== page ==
“When ‘E.T.’ came out, it was a project that nobody really knew about,” Levy said. “It wasn’t like a ‘Star Wars’ kind of thing – this was a very unusual, small, more personal film. You just had to try to be true to what it was. It was about the warmth and feeling you have when you have a friend and love is there in many different ways.”

As for the Holocaust drama “Schindler’s List,” Levy said, “Nobody expected it would be a big-grossing movie. It was not a movie made to make money – it was a movie made to tell a story that really needed to be told. And that story resonates today maybe more than it did then.”


Levy doesn’t like to share his age but suffice to say he has certainly earned the right to retire. That doesn’t interest him in the least, though.

“As long as I can do this, I’m happy to do it,” he said. “I’m so fortunate to be where we are and under the umbrella of Steven and the other people in our world of film today.”

He paused then added with a laugh: “I’ll tell you what I say, it’s a joke I heard years ago: People ask me that question and I say, ‘I married my wife Carol for better or worse, but not for lunch.’ ”

A versatile and prolific composer


Nominated for six Oscars for his scores to such films as “Cool Hand Luke,” “The Amityville Horror” and “The Sting II,” the Argentinian-born Schifrin, 86, has his Governors Awards acceptance speech all ready to go. “It’s written in C-sharp minor,” the pianist, composer and conductor said wryly in an interview at his home in Beverly Hills.

Schifrin’s life has been steeped in music. His father, Luis Schifrin, was the concertmaster of the Philharmonic Orchestra of Buenos Aires, and from a young age Schifrin began studying piano. “Somebody else, if their parents are interested in cooking, they might want to be a chef,” he said. “In my case, there was nothing else other than music.”

At 5, Schifrin was taken by his grandmother to a horror movie and had an epiphany that would stay with him forever. “I realized that without music the film wouldn’t be so scary,” he said. “That was the beginning of something.”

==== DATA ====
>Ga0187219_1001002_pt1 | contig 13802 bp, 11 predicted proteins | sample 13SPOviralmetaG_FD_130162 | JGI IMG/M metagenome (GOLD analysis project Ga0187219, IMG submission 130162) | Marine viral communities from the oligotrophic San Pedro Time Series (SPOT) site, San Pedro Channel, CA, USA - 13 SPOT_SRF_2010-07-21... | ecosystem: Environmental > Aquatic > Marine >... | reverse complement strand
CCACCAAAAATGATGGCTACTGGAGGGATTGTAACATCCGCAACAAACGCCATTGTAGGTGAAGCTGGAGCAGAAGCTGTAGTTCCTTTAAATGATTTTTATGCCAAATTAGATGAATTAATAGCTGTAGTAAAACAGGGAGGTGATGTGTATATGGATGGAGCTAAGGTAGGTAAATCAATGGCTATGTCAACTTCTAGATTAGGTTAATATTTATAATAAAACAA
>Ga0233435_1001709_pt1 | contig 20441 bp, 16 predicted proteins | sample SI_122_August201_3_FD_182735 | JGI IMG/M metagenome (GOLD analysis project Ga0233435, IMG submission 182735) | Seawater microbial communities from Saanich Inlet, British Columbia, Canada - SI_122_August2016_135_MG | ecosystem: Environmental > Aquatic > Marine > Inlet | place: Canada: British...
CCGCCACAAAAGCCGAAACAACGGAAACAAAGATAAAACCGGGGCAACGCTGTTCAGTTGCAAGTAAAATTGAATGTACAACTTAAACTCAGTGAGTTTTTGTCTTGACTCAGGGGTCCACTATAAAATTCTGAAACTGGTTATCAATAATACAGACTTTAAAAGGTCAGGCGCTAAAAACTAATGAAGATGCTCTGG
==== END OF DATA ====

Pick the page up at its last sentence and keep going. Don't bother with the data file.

Schifrin went on to fall in love with jazz, started his own big band and eventually began working with legendary jazz trumpeter Dizzy Gillespie. But his other obsession – movies – never left him, and in 1960 a work he composed for Gillespie, called “Gillespiana,” caught the ear of Hollywood studio executives, sparking what would become a successful career composing for film and television.


Schifrin quickly earned renown for his ability to seamlessly synthesize jazz and classical traditions and for his innovative instrumentation, eventually going on to compose scores for more than 100 films including “Bullitt,” “Dirty Harry,” “Enter the Dragon” and “Rush Hour.”

“I learned to be a chameleon,” Schifrin said. “In motion pictures, the real creator is the screenwriter and the director and the producer. I have to work for what they have made. Like a chameleon, I do whatever is necessary.”

As prolific as he has been, Schifrin may be best known for writing the theme for the TV spy series “Mission: Impossible,” one of the best loved and most infectious ear worms ever to come out of the entertainment industry. Last year, the theme, which has carried forward into the film franchise, was inducted into the Grammy Hall of Fame.

“It didn’t take me more than one second,” Schifrin said of his inspiration for the adrenaline-pumping tune. “How can I explain that? But that’s what happened – and now it’s all over the world. It was nice.” He shrugged modestly. “But it’s not my best composition.”


To this day Schifrin, who received a star on the Hollywood Walk of Fame in 1988, continues to receive commissions for new compositions, and the wellspring of music in him shows no sign of running dry.

“I’m not retired,” he said. “Retirement is the death of the soul. My soul and my brain and my heart are still working.”

Twitter: @joshrottenberg